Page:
“We shape our building and then they shape us.” Sherry Turkle closes the intro to her book Alone Together with this Winston Churchill quote asking that consumers think about the impacts of technology and whether it serves “our human purposes” (19). With this approach in mind, let’s consider how technology reshapes our interactions.
What is the preferred medium for communication? Turkle spotlights the proliferation of emails as well as text and instant messages, and even uses the phrase “avoid the voice” (206) to address the decline in face-to-face and phone conversations. Before pointing at Gen Y speed texters, understand that the screen communication trend transcends generations. It also applies to interactions with family, friends, coworkers and customers.
Why Avoid the Voice?
Screen communication allows you to receive, review and direct the conversation. It also permits walking away. A phone call requires someone to initiate a goodbye, which causes concern over hurt feelings. With messages, there is an assumption you are multitasking and therefore, not as much pressure to answer right away or continue a conversation.
Turkle discusses the bitterness of a brother who found out about his sister’s engagement via email. He’s saddened by the loss of an intimate moment. Acknowledging the limitations of a bi-coastal relationship, he asks why not at least a phone call. I ask why the phone is considered much better.
Efficiency can also refer to topics covered. Interviewee Deval explains, “texting is more direct. You don’t have to use conversation filler” (201). Keep in mind, eliminating conversation filler doesn’t necessarily translate to saving time. Hours of back and forth text messaging could easily equal a half hour phone call.
Some send messages because it’s easier for them, but also because they believe it is easier for the recipient. Now phone calls or in-person exchanges are reserved for special occasions. Otherwise, you’re intruding upon someone’s life.
What’s the Cultural Impact?
OK, have we stopped to consider the repercussions or whether messaging supports our values? I’d say messaging serves its core purpose – keeping people in contact. However, we are sacrificing an authentic connection for interaction with a screen and that is not always acceptable. For example, the email wedding announcement referenced above. So who is determining this etiquette and how do we ensure we voice when we’re supposed to?
As a writer, I joke that I am better on paper – or in a digital world, on screen. My job requires generating content, quick turnaround and constant interactions with associates outside of my office. This adds up to me being glued to email. Early in my career, I assumed that everyone shared this addiction and appreciated my efforts to be direct and courteous.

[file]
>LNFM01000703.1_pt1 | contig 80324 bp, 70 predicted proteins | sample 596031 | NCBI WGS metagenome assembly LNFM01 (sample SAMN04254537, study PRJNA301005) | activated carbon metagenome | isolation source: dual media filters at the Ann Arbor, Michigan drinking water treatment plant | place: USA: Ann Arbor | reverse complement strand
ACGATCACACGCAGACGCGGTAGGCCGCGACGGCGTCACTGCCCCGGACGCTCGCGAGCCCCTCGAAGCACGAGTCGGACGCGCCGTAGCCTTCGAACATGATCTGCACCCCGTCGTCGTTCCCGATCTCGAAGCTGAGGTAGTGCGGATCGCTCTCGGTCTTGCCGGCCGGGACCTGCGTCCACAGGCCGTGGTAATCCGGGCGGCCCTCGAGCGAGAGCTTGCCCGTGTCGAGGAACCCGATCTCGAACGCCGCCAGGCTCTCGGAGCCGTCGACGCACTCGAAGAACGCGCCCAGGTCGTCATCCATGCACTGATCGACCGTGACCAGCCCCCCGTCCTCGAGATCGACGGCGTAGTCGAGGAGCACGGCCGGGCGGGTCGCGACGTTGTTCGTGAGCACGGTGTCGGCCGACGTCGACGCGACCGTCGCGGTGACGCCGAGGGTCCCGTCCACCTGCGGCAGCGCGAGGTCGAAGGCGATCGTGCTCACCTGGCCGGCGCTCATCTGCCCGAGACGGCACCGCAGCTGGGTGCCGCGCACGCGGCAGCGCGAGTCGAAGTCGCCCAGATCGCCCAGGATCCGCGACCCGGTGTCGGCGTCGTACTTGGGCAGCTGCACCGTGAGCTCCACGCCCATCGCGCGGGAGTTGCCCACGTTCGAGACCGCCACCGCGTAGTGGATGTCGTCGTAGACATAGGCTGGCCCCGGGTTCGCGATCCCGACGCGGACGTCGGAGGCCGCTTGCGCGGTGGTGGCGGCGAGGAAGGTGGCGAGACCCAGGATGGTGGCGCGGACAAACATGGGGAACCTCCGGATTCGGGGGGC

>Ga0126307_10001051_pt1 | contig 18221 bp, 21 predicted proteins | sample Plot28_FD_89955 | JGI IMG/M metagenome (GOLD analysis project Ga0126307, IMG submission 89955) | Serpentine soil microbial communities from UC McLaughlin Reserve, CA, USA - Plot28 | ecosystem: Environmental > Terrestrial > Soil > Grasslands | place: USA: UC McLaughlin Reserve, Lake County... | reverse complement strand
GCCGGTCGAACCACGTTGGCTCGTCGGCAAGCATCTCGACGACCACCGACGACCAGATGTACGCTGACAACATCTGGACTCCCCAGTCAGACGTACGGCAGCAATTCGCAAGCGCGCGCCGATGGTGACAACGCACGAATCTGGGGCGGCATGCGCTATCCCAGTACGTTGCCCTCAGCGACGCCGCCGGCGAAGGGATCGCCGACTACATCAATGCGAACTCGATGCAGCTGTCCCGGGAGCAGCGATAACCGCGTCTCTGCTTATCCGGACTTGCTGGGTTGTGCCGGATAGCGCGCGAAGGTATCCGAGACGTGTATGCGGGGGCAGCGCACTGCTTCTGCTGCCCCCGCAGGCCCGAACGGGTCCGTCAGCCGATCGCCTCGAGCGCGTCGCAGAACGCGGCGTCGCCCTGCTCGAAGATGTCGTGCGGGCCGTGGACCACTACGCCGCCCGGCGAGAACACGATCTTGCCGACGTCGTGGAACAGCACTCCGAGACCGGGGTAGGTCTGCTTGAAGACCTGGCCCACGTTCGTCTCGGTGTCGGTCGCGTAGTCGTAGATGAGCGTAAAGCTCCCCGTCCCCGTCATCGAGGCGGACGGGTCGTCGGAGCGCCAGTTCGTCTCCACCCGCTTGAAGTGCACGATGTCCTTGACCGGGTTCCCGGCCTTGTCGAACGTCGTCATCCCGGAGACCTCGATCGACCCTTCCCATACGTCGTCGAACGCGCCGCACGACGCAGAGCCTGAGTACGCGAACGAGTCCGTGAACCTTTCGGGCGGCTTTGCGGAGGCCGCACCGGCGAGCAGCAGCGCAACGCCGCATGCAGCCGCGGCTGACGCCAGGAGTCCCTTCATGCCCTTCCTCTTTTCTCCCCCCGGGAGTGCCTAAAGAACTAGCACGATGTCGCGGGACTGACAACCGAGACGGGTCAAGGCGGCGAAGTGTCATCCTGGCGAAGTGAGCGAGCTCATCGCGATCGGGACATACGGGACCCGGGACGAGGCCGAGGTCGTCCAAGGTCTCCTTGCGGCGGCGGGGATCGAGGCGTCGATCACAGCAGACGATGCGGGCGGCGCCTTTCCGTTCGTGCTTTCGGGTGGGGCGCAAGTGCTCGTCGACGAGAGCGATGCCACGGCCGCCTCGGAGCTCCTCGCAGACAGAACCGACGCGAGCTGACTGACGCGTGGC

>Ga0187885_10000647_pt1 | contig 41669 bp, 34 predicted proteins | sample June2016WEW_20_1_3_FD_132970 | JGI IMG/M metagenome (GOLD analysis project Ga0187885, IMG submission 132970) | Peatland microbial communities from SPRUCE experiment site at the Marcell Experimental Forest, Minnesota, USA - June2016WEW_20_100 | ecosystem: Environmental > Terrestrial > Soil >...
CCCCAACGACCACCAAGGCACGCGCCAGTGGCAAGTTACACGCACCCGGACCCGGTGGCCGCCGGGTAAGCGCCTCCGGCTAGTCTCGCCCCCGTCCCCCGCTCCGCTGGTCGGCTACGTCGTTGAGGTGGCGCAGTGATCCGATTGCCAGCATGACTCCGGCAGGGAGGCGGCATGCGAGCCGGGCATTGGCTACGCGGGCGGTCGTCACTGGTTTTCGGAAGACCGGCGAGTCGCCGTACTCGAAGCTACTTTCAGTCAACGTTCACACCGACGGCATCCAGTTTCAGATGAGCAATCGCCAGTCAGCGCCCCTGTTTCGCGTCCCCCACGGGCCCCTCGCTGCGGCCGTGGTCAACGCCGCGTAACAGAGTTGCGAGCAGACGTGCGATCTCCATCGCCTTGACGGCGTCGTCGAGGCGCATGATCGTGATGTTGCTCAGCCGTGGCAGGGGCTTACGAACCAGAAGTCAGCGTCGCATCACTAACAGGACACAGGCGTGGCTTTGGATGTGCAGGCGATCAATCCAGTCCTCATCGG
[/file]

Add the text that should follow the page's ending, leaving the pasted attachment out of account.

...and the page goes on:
As I grow in my role and company, I’ve noticed I’m making more phone calls and dropping by desks. Some of this may be a developing confidence in my purpose, but I’ve also witnessed the tension resulting from a misinterpreted email. And while you may say feelings aside, it’s efficient… misguided email strings can become very lengthy.
If you’re focused on saving time, I would point out how forming relationships (through pleasantries and voice connection) with your coworkers can speed results. Understanding that these are people with feelings, thoughts of “I don’t have time for you” or “I don’t care”, can occur in the workplace and sour relationships. As an associate at a company that specializes in customer service, that is the last impression I want to leave on a coworker or worse, a customer.
All that said – I do stick to email to minimize risk in certain scenarios. Serving as the voice of a company requires a level of accuracy and perfection that can be a daunting task. Keeping it in writing ensures that I am always presenting my company in a positive and purposeful manner. However I wonder how a push to email impacts company perception for those pushed to email.
Putting on my ‘mindful consumer’ hat, does foregoing the voice for a message reflect our values and serve our purposes? Yes, if it is used correctly. This reminds me of a conversation in my New Media Studies Proseminar class where we discussed the difference between teaching students how to operate technology and how to use it. So far, my training manuals demonstrate how to send an email, dial direct to voicemail and send an instant message, but it does not specify when to use each in order to achieve my goals – collecting information and/or maintaining a relationship.
Perhaps these etiquette conversations will need to occur in professional, and private, settings to ensure we aren’t damaging relationships and inadvertently wasting time. Have you had these conversations?